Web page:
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Questions and Answers

Has Clemson changed its vision or its goals?
No. Clemson intends to be one of the nation’s top-20 public universities and to fulfill its historic responsibility to students and the state of South Carolina by

  • providing talent — both faculty and student / alumni — to the new economy;
  • driving innovation to stimulate economic growth, create jobs and solve problems; and
  • serving the public good.

Has Clemson changed its eight emphasis areas?
No. The emphasis areas adopted in 2001 remain our institutional focus. But the Clemson 2020 Road Map zeroes in on specific areas that address some of the great challenges of the 21st century — national priorities that align with Clemson’s existing strengths in such areas as energy, health, transportation and sustainable environment.

How will Clemson demonstrate its commitment to these new priorities?
By making strategic investments in activities to

  • enhance student quality and performance;
  • provide engagement and leadership opportunities for all students;
  • attract, retain and reward top people; and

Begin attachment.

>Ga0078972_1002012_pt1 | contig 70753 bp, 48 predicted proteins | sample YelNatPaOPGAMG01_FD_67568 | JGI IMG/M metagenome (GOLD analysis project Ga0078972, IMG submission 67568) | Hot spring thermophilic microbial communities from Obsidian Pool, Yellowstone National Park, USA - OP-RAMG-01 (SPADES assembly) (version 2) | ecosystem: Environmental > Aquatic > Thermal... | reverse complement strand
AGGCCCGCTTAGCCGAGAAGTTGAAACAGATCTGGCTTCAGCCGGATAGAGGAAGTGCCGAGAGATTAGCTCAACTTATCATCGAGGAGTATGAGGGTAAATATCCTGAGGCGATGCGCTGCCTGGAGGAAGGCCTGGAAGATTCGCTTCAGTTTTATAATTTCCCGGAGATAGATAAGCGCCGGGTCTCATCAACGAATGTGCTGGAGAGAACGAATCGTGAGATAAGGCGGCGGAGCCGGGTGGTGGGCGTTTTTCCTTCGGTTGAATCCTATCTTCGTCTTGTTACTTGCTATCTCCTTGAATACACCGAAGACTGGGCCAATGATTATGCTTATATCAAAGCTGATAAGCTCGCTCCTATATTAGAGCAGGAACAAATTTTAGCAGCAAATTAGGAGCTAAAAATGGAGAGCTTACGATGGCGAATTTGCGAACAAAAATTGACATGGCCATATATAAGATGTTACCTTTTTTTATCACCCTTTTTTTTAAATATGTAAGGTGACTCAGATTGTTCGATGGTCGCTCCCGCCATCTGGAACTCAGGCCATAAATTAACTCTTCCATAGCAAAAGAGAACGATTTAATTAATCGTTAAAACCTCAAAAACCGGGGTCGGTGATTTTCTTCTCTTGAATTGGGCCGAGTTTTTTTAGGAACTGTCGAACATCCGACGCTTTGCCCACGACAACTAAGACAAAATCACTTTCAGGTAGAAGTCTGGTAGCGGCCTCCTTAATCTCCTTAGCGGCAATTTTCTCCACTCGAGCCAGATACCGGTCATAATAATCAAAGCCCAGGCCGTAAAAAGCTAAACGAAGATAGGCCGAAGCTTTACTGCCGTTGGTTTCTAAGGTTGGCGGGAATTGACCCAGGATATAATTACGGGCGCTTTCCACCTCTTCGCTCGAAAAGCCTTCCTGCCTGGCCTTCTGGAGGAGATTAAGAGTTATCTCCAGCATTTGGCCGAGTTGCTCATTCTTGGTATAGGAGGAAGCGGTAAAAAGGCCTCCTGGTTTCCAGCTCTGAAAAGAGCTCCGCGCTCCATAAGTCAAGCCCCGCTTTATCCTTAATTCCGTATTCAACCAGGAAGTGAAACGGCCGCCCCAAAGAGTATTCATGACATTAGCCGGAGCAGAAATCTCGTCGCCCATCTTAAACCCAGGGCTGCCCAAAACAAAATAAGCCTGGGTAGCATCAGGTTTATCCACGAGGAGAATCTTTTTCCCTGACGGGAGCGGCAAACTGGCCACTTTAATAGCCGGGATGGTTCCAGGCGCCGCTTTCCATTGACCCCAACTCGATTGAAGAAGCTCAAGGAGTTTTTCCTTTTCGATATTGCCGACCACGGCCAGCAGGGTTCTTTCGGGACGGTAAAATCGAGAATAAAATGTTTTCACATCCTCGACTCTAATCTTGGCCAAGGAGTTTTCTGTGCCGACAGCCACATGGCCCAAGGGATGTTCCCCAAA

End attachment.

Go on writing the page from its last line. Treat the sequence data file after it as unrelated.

• build competitive facilities, infrastructure and technology resources.

How will Clemson fund its new investments?
State funding and tuition will continue to be primary sources of funding for core educational and student support programs. But the majority of new investments in the 2020 plan will be funded by divesting in some areas, and also by generating new revenues. State funding is declining, and tuition and fee increases must be kept to a reasonable and modest level. This is the “new normal” for higher education funding. Clemson recognizes that its largest resource is its existing funding, which can be reallocated to fund priorities. That means divesting in some areas and investing in others.

How will new revenues be generated?
By leveraging the strong Clemson brand to increase public-private partnerships, create new summer programs, online and distance education, and grow private and research support. Every department is encouraged to be entrepreneurial and creative in seeking new sources of funds.

What is meant by “providing engagement and leadership opportunities for all students?”
Society and our economy have changed. Few college graduates today go into jobs that will last until retirement. Most will change jobs and even careers multiple times. Today’s college graduates must know their fields of study, but also be creative and entrepreneurial in managing their own careers or starting their own companies. Clemson will expand existing programs like Creative Inquiry, service learning and study abroad, and create new ones, such as internal “co-op” and professional internships on campus and around the state.

How will Clemson recruit, train and reward top people?